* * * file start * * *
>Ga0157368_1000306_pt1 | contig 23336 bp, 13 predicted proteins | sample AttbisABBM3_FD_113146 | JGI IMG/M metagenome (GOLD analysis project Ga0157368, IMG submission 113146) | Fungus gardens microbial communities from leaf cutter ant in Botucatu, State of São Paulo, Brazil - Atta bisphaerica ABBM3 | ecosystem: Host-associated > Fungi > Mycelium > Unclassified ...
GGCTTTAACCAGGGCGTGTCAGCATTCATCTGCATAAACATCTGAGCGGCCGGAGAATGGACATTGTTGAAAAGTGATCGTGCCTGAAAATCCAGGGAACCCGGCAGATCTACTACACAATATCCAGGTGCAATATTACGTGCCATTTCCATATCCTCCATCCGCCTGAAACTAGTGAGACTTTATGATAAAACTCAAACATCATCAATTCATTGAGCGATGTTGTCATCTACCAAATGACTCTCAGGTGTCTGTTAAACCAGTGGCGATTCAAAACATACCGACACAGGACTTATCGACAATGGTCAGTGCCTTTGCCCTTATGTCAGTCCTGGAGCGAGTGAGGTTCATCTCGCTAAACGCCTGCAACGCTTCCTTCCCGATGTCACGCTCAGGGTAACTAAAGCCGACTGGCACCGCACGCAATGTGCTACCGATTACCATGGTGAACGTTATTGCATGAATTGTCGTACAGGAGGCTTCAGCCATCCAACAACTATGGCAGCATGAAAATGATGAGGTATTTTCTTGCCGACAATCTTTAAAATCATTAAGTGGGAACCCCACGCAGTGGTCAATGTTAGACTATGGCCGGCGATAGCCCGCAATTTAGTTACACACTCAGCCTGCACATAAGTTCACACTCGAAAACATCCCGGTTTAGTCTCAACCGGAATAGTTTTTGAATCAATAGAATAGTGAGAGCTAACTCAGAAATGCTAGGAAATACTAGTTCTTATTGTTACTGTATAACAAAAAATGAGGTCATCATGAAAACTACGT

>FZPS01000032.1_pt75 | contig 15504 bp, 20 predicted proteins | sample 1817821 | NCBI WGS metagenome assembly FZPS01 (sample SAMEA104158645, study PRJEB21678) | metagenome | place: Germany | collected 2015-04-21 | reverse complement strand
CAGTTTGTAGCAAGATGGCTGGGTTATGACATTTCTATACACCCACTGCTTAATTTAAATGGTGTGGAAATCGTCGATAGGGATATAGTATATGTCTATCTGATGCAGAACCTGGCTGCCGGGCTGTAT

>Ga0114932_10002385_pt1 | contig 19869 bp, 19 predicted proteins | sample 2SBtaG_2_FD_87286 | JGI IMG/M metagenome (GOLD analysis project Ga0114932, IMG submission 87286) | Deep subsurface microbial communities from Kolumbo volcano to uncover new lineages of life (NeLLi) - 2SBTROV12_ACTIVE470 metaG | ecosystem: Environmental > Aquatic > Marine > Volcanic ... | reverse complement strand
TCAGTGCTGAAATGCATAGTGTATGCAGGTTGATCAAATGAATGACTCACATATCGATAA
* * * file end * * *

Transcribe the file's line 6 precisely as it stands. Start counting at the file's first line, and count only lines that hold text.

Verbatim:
TCAGTGCTGAAATGCATAGTGTATGCAGGTTGATCAAATGAATGACTCACATATCGATAA